Come every September I want to learn how to make crocheted / knitted pumpkins. They start popping up on my Instagram feed and I think to myself “I want to make those.” But then it never happens. I look at patterns and they just seem way too complicated or I just lose track of time and I get into Christmas mode instead. This year I was determined though.
I initially found one pattern that I thought was going to be a winner. I am not sure if I did something wrong or maybe it was the yarn I used, but, when it came time to sew what I had crocheted into the pumpkin it was a fail. I had crocheted something that sort of resembled a piece of hard candy in a wrapper. Think, wide in the middle and then tapering off on both ends. I followed the pattern and sewed it together but when it came time to stuff it with the fiber fill there was no way to make that thing look like a pumpkin! I wasn’t throwing in the towel just yet though.
I read over some other patterns and watched a video or two and figured out the best way was to crochet a rectangle and then form that into a pumpkin.
What’s great about this pattern is that gauge doesn’t matter and you don’t have to count rows. I am going to show you a nifty way to know when you have crocheted enough rows. As for the crochet hook size you should use, I would go with the size that is suggested for the yarn you decide to use. That’s what I have been doing. Just realize depending on the yarn weight you use that will determine the size of your pumpkin. You could start with the same length of your foundation chain with a chunky yarn and medium weight yarn and end up with two pumpkins that are completely different sizes.
Start by crocheting your foundation chain. Since the yarn I was using was a medium weight and I wanted a decent size pumpkin I started with a foundation chain of 25. I left a long tail since the tail is used to seam the rectangle together.
For the first row, starting with the second chain from your hook, single crochet in the back loops of each chain across the row.
For the second row and each subsequent row, ch1 and single crochet into each back loop across the row.
And, as I mentioned, there is no need to count your rows as you go. To determine if you have crocheted enough rows simply do this…
Lay your rectangle flat…
With your working row on the right, fold by bringing the top left corner of your work down to the bottom of your work to form a triangle.
Next, fold the triangle piece to the right. Once the bottom corners of the two ends meet you have crocheted enough rows. At this point you can end your row, but, be sure to leave a long tail as this tail will be used to seam the pumpkin. This tail should be longer than the tail you have from your foundation row.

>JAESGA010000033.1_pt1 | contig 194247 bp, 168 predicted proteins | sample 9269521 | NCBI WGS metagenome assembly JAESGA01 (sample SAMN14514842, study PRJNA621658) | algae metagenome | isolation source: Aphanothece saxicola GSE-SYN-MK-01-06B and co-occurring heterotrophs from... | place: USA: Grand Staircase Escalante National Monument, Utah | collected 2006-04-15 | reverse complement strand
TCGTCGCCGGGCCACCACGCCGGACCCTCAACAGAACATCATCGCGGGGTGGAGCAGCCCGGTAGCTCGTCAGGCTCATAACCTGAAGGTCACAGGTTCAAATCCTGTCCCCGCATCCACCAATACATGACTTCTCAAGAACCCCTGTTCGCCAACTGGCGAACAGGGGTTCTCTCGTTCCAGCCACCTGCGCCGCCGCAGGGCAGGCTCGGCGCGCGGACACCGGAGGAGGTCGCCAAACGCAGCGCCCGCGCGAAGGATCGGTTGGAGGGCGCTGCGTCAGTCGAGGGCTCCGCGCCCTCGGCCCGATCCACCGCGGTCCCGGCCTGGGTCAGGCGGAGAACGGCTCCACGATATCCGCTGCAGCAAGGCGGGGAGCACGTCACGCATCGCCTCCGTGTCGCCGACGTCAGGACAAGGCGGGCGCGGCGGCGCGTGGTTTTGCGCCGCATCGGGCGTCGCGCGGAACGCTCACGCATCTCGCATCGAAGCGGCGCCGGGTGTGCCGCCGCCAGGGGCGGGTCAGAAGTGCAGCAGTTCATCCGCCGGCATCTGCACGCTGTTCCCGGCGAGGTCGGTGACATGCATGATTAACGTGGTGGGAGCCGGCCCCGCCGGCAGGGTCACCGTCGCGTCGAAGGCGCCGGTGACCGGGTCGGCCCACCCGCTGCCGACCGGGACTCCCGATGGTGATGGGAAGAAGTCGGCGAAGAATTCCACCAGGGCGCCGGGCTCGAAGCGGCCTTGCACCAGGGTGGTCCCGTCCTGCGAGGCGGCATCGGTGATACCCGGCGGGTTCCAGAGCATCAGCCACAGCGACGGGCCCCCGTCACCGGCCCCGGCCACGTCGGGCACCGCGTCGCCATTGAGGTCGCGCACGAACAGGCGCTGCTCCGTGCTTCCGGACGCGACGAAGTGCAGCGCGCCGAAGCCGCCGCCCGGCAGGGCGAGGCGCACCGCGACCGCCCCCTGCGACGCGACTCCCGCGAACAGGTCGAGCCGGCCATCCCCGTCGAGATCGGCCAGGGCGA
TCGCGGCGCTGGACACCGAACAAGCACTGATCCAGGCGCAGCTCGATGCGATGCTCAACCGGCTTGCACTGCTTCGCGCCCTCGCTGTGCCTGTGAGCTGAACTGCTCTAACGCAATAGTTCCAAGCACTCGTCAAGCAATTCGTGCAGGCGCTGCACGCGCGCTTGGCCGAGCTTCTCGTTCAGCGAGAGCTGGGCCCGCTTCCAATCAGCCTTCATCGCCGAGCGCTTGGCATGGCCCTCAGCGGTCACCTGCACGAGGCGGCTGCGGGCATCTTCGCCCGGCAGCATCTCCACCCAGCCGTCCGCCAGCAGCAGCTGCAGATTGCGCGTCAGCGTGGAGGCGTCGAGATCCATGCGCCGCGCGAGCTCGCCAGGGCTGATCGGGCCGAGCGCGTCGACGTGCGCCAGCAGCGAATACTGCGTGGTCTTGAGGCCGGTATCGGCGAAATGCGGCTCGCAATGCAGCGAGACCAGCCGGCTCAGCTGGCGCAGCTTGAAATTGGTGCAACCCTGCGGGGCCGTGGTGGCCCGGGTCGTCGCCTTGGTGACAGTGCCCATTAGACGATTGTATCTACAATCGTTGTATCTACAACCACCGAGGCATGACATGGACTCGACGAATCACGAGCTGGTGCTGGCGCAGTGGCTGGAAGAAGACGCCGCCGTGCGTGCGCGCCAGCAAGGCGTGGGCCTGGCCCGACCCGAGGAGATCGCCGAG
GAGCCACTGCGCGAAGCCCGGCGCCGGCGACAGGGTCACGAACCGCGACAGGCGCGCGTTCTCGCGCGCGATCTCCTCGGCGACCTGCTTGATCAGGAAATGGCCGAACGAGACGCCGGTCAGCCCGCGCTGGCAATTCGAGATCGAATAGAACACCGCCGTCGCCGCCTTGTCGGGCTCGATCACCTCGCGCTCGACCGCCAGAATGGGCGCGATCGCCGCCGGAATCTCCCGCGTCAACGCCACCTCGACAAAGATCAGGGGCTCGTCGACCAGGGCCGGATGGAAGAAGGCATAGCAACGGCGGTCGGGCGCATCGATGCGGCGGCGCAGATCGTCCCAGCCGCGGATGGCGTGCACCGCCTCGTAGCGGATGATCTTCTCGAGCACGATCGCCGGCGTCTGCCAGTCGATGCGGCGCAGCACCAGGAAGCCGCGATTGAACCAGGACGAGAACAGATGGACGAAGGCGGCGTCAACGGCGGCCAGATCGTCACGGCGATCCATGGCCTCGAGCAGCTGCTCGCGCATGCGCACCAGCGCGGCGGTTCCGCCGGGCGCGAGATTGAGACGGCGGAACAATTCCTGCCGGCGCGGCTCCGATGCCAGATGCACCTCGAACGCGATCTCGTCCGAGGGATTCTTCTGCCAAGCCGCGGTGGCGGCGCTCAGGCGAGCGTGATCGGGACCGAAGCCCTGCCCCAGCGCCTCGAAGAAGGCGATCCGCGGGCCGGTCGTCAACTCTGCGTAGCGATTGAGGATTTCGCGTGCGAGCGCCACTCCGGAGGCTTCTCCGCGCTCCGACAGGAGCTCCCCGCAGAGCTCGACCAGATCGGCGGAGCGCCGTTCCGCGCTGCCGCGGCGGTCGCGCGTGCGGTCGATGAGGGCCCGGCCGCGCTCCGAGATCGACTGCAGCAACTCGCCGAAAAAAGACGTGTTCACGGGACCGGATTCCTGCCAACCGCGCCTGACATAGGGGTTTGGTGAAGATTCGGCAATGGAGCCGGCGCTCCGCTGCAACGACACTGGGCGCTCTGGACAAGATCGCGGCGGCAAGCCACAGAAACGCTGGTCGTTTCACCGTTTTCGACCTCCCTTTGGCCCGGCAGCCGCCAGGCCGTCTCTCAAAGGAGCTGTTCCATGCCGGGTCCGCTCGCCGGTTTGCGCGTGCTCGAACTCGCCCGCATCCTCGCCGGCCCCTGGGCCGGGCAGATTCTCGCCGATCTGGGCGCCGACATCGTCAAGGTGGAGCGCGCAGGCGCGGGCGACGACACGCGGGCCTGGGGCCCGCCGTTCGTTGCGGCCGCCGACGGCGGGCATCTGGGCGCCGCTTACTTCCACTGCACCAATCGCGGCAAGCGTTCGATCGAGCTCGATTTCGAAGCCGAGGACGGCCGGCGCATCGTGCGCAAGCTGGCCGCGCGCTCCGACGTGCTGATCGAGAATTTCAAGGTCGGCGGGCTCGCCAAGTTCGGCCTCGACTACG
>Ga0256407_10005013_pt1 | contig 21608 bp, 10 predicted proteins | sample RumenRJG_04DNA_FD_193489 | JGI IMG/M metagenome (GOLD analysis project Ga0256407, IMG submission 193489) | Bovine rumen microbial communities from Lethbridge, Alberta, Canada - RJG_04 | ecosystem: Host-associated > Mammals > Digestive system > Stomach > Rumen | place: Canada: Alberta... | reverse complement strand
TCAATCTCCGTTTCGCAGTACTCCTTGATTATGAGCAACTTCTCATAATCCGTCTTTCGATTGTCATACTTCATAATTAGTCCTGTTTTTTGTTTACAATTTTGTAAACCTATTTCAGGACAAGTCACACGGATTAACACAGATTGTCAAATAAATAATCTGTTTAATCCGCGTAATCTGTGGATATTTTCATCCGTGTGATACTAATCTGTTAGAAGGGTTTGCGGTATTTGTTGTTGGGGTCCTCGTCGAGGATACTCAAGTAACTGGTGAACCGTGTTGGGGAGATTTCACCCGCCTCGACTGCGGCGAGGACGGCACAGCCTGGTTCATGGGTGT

Now that you have your rectangle it’s time to make your pumpkin. Fold the rectangle in half with the short ends meeting, and thread a needle on the tail from your foundation chain. Or, the shorter of the two tails. And just seam up the two sides. Make sure as you are seaming the edges that they are meeting up at the corner you are working towards. Once you are done, weave the tail through the work and end it. Since you want to hide this seam, you want to turn your project inside out for the finishing steps.
Thread your needle on the other tail and you are going to weave the yarn near the top edge to essentially create a drawstring to cinch the opening. Once you have weaved the yarn around the entire edge pull the yarn tight to close the hole. You will still have a slight opening. To close it you are just going to stitch the yarn from one side to the other to make sure the hole is completely closed. Do not end the tail.
With one end stitched closed you can now fill the pumpkin with fiber fill. Stuff it with a good amount so your finished pumpkin is firm and full. Pass your needle with the working tail through the center of the pumpkin and through the fiber fill.
Stitch the top of the pumpkin in the same manner as you did the bottom to close it.
You can leave your pumpkin like this, or, to give it a more “smooshed” look you can stitch the working tail through the center from the top of the pumpkin to the bottom a few times, ending with the bottom and then weave the tail through a few stitches on the bottom and end it.
Finally, your pumpkin needs a stem. You can either use decorative stick, that you can pick up at your local craft store, or a cinnamon stick. Just stick it in place with a small dab of hot glue.
And there you have it, a simple handmade pumpkin.
I had so much fun making these that I ended up making some to list in my Etsy shop.